5 Things to Know About Colonoscopy

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A colonoscopy refers to a medical exam experts use to look for any change, like polyps, irritated tissues, or cancer in the rectum or colon.

During this exam, a flexible and long tube, referred to as a colonoscope, is normally inserted in the rectum. A very tiny video camera at the tube’s tip allows medical experts to view every part of the colon.

If need be, polyps might be removed during the procedure. Tissue samples called biopsies are also taken during the procedure. To understand the exam better, experts at Prism Health Labs have suggested that you look into the following:

1. It is Pain-Free and Safe

During the exam, you will have an entire team besides you. This helps to ascertain your safety. The team might include a technician, a nurse, an anesthesiology expert, and a gastroenterologist. This team also assembles to ensure your comfort during the procedure.

Before the procedure, you will get sedated, and the vital signs can be monitored during the exam. This sedation helps to feel comfortable and relaxed.

2.Preparation

In order to successfully undergo a colonoscopy procedure, you will need to have a clean colon. This means you shouldn’t eat 24 hours before the colonoscopy.

Mostly, solid foodstuffs are off-limits. However, your medical expert may recommend taking clear liquids like the following:

  • Sports drinks
  • Water
  • Broth
  • Coffee

3. What to Expect During Colonoscopy

Gastroenterologists use flexible and long tubes with a very tiny camera to look for the cause of unexplained diarrhea, bleeding, and changes in stool shape. The removal of cancerous or pre-cancerous polyps can be done through the procedure.

4. How Long Does the Process Take?

It takes around 20 minutes to advance a colonoscope to one end of your large intestine and another 20 minutes to take it out.

This way, your doctor will examine the entire intestine two times. If they find something they need to treat or remove, it will take more time.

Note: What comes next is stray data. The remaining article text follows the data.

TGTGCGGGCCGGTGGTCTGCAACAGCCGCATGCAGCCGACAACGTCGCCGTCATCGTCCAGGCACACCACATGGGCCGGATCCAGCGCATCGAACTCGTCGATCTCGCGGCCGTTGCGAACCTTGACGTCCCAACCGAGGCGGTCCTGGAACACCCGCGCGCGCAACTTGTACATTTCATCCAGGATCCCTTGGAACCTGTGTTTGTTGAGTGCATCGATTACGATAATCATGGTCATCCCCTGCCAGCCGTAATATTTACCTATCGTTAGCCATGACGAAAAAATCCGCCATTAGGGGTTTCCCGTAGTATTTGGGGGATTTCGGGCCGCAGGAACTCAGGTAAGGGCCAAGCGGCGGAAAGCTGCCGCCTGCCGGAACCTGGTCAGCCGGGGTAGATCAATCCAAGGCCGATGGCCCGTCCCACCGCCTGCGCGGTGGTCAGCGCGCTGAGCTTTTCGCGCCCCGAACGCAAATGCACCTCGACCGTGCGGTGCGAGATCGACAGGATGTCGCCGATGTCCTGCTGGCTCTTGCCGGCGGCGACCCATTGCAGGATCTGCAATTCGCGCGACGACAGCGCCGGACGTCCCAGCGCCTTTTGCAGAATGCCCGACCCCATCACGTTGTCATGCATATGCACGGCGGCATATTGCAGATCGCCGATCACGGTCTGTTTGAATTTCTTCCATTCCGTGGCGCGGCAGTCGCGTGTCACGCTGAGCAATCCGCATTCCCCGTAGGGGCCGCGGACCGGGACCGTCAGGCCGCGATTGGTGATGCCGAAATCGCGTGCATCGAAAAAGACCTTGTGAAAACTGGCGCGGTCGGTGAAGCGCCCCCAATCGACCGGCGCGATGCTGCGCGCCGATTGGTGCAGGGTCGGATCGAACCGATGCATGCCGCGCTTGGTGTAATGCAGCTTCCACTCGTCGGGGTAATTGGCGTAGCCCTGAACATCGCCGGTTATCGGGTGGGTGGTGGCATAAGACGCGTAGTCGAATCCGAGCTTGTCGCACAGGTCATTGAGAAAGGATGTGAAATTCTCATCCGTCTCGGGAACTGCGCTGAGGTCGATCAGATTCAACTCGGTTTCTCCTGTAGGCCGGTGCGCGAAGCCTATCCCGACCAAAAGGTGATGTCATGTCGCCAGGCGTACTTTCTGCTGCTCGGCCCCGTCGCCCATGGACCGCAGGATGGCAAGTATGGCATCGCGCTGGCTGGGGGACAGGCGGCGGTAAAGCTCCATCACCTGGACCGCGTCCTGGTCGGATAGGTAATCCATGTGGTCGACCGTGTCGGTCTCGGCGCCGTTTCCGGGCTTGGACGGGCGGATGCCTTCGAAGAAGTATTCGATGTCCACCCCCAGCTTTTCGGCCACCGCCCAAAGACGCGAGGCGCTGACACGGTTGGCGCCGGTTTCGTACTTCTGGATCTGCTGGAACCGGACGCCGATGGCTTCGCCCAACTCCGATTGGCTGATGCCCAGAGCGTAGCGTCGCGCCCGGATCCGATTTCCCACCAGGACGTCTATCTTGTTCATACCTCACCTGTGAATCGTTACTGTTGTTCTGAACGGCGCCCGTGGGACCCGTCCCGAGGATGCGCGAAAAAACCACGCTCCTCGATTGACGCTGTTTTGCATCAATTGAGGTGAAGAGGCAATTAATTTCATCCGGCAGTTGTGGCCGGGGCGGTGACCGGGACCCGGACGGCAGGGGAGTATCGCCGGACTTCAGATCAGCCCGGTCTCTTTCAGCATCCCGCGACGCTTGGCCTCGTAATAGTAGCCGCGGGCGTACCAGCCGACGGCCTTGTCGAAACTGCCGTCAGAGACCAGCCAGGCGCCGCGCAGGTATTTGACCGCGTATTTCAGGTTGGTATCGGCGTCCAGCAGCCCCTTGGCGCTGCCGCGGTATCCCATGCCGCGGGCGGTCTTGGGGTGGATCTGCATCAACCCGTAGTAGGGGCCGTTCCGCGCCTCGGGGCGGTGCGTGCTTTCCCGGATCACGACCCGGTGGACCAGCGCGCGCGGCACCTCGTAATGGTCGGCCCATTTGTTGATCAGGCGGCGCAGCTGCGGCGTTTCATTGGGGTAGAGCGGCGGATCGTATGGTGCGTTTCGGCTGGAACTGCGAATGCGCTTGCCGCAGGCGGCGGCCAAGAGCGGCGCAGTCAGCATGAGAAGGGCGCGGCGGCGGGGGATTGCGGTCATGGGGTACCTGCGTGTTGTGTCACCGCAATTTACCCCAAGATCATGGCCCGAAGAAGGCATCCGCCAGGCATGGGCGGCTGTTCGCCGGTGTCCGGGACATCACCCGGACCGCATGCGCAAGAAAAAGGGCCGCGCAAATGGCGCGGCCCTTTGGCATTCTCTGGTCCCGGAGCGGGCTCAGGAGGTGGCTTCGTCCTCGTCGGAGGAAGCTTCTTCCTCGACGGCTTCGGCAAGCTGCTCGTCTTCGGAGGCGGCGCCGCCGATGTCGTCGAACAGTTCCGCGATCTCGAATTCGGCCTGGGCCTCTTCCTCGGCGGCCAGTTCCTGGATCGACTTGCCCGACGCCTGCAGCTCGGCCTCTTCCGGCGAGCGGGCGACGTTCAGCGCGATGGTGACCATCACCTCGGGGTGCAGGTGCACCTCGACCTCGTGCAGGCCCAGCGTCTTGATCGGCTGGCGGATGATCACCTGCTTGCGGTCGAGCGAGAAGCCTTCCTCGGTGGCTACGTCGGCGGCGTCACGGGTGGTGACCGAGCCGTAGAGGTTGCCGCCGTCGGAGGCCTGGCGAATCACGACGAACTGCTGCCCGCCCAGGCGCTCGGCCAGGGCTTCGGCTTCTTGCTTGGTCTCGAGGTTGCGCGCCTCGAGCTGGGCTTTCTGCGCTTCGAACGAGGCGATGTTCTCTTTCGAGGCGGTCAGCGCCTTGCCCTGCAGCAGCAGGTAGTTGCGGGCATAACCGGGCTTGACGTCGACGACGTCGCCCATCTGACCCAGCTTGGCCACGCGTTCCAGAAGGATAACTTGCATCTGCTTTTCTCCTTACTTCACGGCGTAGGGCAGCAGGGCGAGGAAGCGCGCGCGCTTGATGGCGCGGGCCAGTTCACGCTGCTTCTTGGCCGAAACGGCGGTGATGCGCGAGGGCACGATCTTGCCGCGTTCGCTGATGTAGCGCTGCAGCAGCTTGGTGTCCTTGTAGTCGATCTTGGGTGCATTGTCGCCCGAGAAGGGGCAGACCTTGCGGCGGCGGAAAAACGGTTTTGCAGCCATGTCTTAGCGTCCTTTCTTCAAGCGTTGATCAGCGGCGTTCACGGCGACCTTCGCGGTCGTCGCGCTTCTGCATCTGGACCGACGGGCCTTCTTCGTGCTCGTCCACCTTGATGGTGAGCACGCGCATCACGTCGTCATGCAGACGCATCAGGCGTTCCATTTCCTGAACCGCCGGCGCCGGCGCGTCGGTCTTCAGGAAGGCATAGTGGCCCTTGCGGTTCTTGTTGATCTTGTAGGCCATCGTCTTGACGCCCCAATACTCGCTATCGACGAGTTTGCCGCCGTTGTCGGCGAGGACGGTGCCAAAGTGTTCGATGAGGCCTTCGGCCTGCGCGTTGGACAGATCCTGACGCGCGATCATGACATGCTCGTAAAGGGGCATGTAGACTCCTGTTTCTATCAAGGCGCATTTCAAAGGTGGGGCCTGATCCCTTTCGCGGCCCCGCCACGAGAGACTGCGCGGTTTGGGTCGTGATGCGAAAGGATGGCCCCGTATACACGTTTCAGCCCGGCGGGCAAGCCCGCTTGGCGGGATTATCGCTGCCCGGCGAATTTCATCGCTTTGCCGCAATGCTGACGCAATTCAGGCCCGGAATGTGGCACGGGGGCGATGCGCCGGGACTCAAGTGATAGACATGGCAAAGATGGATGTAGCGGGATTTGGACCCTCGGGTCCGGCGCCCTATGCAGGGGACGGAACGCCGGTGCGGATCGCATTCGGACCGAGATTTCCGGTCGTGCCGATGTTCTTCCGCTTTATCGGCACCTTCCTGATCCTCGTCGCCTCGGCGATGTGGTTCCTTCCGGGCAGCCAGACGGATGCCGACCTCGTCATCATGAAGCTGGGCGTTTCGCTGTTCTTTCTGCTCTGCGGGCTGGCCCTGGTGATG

Colony polyp is common. It turns up in around 35% of routine colonoscopies. While most colon polyps are benign, you require a standard procedure to get rid of them. In general, the procedure will need an additional 20 minutes.

5. Results after the Procedure

After the colonoscopy procedure, a patient will need to go for another appointment to get the results or findings of the tests.

During this appointment, your doctor will explain all the findings of the tests. This may include reviewing the images from the test. Possible findings can be the following:

  • Bowel cancer: Your doctor might have taken a sample if they suspected you have cancer. They will talk to you about the steps to take.
  • Polyps or growths: Your doctor has removed growths and will want you to do a follow up after the test.
  • Negative: This means there are no polyps or growths.
  • Other conditions: If there are any signs of ulcerative colitis, diverticulitis, or Crohn’s disease, your doctor is going to discuss the next step to take.

Closing Remarks!

The preparation for this test and the recovery can be inconvenient and uncomfortable. But not finding as well as diagnosing any potential problems can be much worse. So ensure you follow your doctor’s instructions and don’t hesitate to ask questions.

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